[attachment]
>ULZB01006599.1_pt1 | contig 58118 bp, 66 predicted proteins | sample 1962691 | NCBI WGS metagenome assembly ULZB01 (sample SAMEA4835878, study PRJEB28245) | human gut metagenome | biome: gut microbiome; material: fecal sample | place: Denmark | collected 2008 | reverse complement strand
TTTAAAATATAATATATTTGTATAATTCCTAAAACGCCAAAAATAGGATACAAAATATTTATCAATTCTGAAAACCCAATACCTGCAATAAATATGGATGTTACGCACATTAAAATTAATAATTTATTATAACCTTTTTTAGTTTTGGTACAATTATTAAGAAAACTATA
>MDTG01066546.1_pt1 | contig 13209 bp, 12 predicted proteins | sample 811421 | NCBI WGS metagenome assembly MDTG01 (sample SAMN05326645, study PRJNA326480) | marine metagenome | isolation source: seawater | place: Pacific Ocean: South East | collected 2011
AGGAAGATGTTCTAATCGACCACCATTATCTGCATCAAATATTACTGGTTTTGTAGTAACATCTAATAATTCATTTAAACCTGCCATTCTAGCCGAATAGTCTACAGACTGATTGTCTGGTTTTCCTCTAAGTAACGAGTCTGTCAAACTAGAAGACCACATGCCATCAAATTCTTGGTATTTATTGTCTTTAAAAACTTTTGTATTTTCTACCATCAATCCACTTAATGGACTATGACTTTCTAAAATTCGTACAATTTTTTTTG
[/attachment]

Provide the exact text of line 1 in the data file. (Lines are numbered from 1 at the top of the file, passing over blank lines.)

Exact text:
>ULZB01006599.1_pt1 | contig 58118 bp, 66 predicted proteins | sample 1962691 | NCBI WGS metagenome assembly ULZB01 (sample SAMEA4835878, study PRJEB28245) | human gut metagenome | biome: gut microbiome; material: fecal sample | place: Denmark | collected 2008 | reverse complement strand